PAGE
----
A snapshot of Southeast Asia in 2013

This year promises to be another big year in Southeast Asia, that part of Australia’s region where our economic and security interests are most actively engaged.Both Malaysia and Cambodia will conduct national elections in 2013. In the case of Malaysia, where the election must be called by April, the upcoming poll has been characterised as the most competitive in the country’s history. This is despite ongoing concerns on the part of opposition parties and democracy activists about possible vote-rigging by the country’s governing coalition, the Barisan Nasional. Cambodia’s elections, scheduled for July, take place against the backdrop of rapid economic development, continued pursuit of closer... Read more...

Does Australia really need a new anti-dumping agency?

Last week, the Minister for Justice and Home Affairs, Jason Clare, introduced the Customs Amendment (Anti-Dumping Commission) Bill 2013 into the House of Representatives. The purpose of this Bill is to establish a new anti-dumping agency, which will investigate foreign exporters who are allegedly dumping their goods in the Australian market. While the idea of a Commission dedicated to exposing those who are looking to cheat Australian manufacturers and undermine free trade sounds worthwhile, criticisms have been raised as to whether such an agency is necessary or whether the current arrangements will suffice.The establishment of an anti-dumping commission was announced by the Prime Minister ... Read more...

Food labelling logic- what really is the most logical approach?

Since the Government rejected the introduction of a traffic light food labelling system, public health advocates and industry representatives have been arguing about what method of food labelling would best assist consumers in making better choices. Traffic light labelling uses green, amber and red to show the relative levels of fat, saturated fat, sugar and salt in a product. Yet the idea of a ‘star rating system’ may lead to a breakthrough in the debate.With 3 in 5 Australian adults either overweight or obese (and 1 in 4 Australian children), the idea of a front of pack labelling system on food is currently being promoted by experts as one of best ways to address obesity.... Read more...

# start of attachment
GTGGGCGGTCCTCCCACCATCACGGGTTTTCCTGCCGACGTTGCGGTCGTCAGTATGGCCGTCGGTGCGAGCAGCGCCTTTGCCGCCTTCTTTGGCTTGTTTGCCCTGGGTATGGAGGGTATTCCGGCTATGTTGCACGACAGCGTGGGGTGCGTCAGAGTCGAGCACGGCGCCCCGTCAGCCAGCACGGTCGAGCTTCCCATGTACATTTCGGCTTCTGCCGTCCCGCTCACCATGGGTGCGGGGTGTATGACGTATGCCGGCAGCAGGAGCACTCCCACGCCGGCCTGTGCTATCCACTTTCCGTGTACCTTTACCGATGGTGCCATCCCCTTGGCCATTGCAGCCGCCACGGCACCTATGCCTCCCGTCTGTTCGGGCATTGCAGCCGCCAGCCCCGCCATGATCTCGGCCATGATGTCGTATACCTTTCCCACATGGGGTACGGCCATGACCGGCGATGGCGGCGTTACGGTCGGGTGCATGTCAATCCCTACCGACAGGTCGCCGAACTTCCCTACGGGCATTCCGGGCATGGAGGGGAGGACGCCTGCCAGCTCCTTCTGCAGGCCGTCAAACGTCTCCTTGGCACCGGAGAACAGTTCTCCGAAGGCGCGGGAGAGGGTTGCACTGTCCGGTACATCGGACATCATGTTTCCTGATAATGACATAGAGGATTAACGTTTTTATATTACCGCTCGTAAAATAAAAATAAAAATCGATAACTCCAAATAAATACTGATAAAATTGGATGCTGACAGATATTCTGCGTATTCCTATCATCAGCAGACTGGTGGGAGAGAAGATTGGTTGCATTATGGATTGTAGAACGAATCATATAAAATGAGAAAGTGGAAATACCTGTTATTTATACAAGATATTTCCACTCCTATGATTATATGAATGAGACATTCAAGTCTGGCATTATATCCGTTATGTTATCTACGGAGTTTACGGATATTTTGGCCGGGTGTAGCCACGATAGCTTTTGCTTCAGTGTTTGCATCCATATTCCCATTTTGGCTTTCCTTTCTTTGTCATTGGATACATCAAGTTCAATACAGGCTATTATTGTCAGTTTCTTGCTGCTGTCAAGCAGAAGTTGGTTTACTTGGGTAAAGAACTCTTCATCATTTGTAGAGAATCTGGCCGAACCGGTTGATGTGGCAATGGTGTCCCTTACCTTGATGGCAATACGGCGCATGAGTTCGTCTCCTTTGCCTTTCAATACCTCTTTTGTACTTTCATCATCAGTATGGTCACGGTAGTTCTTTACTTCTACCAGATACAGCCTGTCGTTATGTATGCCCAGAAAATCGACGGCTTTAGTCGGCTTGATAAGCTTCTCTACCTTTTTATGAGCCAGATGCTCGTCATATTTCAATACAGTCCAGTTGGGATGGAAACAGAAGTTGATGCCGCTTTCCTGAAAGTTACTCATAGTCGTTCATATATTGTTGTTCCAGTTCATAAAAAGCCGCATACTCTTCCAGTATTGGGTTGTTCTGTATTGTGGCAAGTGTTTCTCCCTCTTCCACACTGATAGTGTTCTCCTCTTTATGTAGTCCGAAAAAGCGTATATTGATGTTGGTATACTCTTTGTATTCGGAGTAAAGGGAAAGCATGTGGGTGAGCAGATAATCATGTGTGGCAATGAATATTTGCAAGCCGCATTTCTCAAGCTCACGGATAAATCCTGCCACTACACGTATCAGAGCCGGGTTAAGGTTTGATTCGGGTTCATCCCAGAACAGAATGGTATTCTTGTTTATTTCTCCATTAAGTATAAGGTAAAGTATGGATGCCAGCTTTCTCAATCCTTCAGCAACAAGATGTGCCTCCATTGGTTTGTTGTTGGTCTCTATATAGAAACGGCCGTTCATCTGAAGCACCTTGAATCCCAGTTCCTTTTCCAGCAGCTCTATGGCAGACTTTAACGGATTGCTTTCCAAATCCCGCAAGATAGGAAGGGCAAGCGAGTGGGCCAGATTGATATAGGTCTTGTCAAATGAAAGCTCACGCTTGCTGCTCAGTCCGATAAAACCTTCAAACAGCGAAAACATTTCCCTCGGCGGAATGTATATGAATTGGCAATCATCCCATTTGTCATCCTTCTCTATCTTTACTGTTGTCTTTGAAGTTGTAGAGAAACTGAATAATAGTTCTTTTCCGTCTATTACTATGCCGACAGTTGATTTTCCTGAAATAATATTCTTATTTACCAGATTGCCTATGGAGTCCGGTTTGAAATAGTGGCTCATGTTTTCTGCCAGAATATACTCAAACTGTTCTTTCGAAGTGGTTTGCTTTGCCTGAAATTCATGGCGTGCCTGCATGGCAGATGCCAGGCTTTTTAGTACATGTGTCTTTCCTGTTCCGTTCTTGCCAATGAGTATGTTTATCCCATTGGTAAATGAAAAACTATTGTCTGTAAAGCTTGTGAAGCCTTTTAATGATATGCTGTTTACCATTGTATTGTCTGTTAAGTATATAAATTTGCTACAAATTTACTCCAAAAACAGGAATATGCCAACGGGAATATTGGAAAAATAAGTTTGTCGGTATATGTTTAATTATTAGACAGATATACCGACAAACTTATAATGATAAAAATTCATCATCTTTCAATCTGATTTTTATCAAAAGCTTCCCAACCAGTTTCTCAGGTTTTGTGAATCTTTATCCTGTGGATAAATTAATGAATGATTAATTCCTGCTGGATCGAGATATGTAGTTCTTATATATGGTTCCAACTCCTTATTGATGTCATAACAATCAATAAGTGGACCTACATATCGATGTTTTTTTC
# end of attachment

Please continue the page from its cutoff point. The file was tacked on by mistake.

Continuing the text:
Private health insurance premiums to rise by an average 5.6 per cent

Early each year the Health Minister announces the average increase to private health insurance (PHI) premiums that will apply from 1 April, following her annual assessment of applications for increases from the 36 health insurers. The announcement invariably attracts considerable attention, particularly if the increase is higher than community expectations. This year, the average increase to premiums will be around 5.6 per cent, according to the Minister’s statement. This is broadly in line with the magnitude of increases over recent years, and just marginally above last year’s increase of 5.06 per cent. For families with top cover this will mean an average increase of $3.70 per week.Over th... Read more...

The question of equivalence: aged care or the NDIS for those over the age of 65

The legislation to establish the National Disability Insurance Scheme (NDIS) is due to be debated in Parliament this week. Under the legislation, people with a disability aged under 65 will be able to apply to receive NDIS supports but those aged over 65 will not. NDIS participants who turn 65 will have a choice about whether to remain in the NDIS or switch to the aged care sector. However, once NDIS participants over the age of 65 enter the aged care system (either residential care or home support), they will be unable to access the NDIS. This assumes a degree of equivalence between supports available for people with a disability in the aged care system and those that would be provided unde... Read more...